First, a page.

Many of the early hotspot cities were also at the forefront of innovation, prompting questions over how well connected cities would respond to the pandemic.
Researchers are developing a dynamic feedback traffic signal control system that reduces corridor-level fuel consumption by 20% while maintaining a safe and efficient transportation environment.
A new smart city ranking measuring health and safety, mobility, activities, opportunities and governance, puts New York 10th and Washington, D.C., 12th among 109 global cities.
Smart cities are modernization projects that include digital technology as well as physical and social infrastructure, experts say.
Columbus, Ohio, is driving its Smart City Challenge transportation projects forward, and transit officials in Nashville, Tenn., and across Arizona are integrating and analyzing traffic data, advancing connected vehicle infrastructure and supporting needs of local residents.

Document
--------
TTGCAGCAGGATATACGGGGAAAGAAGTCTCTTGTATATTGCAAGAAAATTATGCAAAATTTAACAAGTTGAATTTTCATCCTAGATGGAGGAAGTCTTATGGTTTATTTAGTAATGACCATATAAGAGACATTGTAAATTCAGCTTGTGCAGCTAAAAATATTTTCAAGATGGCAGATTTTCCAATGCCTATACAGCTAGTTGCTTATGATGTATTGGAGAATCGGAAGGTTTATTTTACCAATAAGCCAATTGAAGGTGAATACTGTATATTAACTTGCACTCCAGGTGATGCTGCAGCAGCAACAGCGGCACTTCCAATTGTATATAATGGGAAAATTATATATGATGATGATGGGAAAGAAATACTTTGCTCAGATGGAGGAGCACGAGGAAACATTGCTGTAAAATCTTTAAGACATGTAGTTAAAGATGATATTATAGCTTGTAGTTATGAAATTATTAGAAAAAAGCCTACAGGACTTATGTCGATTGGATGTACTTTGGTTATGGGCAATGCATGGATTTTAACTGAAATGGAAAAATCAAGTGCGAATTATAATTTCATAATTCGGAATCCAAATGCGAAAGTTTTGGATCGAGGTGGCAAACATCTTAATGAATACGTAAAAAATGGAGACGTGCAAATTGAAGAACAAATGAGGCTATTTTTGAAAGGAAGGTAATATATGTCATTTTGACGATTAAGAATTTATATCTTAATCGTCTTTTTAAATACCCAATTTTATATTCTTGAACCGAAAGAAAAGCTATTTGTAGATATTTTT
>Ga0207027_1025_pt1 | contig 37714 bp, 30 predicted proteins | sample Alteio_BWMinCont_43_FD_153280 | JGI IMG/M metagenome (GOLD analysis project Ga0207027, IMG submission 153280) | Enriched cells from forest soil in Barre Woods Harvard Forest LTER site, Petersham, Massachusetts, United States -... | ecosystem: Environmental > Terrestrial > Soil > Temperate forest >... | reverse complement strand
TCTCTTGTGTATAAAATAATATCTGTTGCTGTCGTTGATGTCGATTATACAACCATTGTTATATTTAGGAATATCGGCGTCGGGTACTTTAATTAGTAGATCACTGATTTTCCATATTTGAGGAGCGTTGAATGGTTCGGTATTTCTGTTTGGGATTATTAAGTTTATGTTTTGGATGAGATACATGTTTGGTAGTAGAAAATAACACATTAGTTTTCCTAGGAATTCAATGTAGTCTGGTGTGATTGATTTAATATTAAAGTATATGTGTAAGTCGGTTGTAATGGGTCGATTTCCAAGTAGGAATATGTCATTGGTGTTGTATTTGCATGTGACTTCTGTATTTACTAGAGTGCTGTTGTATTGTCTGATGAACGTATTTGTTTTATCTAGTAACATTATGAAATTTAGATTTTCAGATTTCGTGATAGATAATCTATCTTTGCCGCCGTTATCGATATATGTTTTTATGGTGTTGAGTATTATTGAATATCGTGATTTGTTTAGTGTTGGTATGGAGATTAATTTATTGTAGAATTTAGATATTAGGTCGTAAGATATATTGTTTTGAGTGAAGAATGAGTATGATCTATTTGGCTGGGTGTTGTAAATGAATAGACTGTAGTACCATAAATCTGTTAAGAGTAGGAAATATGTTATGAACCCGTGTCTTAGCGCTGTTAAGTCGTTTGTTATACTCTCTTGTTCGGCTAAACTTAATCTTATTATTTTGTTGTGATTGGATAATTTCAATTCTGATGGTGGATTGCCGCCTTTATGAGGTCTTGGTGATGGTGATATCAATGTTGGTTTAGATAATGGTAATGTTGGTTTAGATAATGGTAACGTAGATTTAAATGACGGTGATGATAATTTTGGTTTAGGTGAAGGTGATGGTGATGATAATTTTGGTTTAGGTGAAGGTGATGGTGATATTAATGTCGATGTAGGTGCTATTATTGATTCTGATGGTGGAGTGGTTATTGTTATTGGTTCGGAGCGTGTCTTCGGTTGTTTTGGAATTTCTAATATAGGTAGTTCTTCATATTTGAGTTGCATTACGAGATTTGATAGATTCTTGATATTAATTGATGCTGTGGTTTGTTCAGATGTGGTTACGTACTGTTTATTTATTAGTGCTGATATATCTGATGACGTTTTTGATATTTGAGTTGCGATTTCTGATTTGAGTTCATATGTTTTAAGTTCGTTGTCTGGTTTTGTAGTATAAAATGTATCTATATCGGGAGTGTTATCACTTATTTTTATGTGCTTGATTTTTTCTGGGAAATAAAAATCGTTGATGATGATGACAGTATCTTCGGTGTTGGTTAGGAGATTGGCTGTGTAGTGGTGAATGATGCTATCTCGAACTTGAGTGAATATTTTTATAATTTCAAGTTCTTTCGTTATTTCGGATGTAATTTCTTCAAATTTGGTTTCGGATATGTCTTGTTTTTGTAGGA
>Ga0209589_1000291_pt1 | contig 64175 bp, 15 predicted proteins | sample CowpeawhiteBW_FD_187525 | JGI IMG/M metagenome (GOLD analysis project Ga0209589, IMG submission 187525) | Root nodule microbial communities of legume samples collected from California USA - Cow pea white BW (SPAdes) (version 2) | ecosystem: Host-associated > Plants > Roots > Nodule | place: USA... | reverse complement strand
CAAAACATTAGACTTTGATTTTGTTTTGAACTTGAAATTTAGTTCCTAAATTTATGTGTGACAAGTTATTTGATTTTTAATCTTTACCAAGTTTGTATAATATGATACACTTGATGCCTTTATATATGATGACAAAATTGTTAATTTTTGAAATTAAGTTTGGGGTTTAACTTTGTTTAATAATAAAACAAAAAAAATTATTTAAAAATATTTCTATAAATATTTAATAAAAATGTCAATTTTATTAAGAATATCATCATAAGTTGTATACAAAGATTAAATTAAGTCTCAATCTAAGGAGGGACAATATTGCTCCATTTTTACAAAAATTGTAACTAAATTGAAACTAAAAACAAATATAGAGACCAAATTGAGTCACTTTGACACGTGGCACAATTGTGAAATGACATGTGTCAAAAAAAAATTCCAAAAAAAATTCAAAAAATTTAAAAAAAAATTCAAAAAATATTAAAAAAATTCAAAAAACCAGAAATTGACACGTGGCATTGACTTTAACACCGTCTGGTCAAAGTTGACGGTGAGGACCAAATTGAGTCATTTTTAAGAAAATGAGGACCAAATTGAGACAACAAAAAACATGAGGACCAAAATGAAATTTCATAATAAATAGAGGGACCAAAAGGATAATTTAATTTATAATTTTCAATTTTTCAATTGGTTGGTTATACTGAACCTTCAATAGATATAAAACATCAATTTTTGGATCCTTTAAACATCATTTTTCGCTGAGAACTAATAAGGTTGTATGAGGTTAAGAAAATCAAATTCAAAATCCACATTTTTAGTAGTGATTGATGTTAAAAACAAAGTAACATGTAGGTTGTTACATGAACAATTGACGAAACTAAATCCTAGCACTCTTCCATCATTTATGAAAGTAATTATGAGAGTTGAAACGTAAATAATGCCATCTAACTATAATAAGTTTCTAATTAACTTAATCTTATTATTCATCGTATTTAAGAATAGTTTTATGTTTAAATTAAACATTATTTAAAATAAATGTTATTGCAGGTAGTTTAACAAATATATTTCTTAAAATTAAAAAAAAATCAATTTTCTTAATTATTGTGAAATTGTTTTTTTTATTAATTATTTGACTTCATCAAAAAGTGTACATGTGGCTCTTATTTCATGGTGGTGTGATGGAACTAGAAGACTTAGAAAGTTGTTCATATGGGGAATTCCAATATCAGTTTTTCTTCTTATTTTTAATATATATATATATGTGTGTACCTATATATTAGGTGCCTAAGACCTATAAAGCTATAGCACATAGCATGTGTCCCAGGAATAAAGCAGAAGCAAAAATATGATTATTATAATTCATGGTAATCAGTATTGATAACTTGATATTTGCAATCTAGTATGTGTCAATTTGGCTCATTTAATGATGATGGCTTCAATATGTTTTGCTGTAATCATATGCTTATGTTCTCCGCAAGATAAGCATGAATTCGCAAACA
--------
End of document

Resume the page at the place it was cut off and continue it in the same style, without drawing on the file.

The smart base testbed will leverage Marine Corps Air Station Miramar’s investments in both autonomous vehicles testing and microgrid technology.
To avoid the perils of individual-level monitoring systems, cities must focus on how to leverage technology that enables the collection, analysis and reporting of data while protecting privacy.
Researchers at Oak Ridge National Laboratory used artificial intelligence to design a computer vision system that helps keep traffic moving efficiently through intersections and has the added benefit of minimizing fuel consumption.
By engaging in productive conversations with all technologists, government agencies and community stakeholders, governments will make smarter investment decisions and products will enter the market with less fear of regulatory or consumer backlash.
A test of the Smart City Interoperability Reference Architecture demonstrated that technology that any common operating picture technology must simple and operation-ready for responders to seriously consider it.
The potent combination of artificial intelligence-enabled edge computing and 5G networks will drive deployment of smart city use cases and services.
While big cities represent nearly 30% of the investment, most of the growth will come from midsize and small cities spending $1 million or less on projects, according to IDC.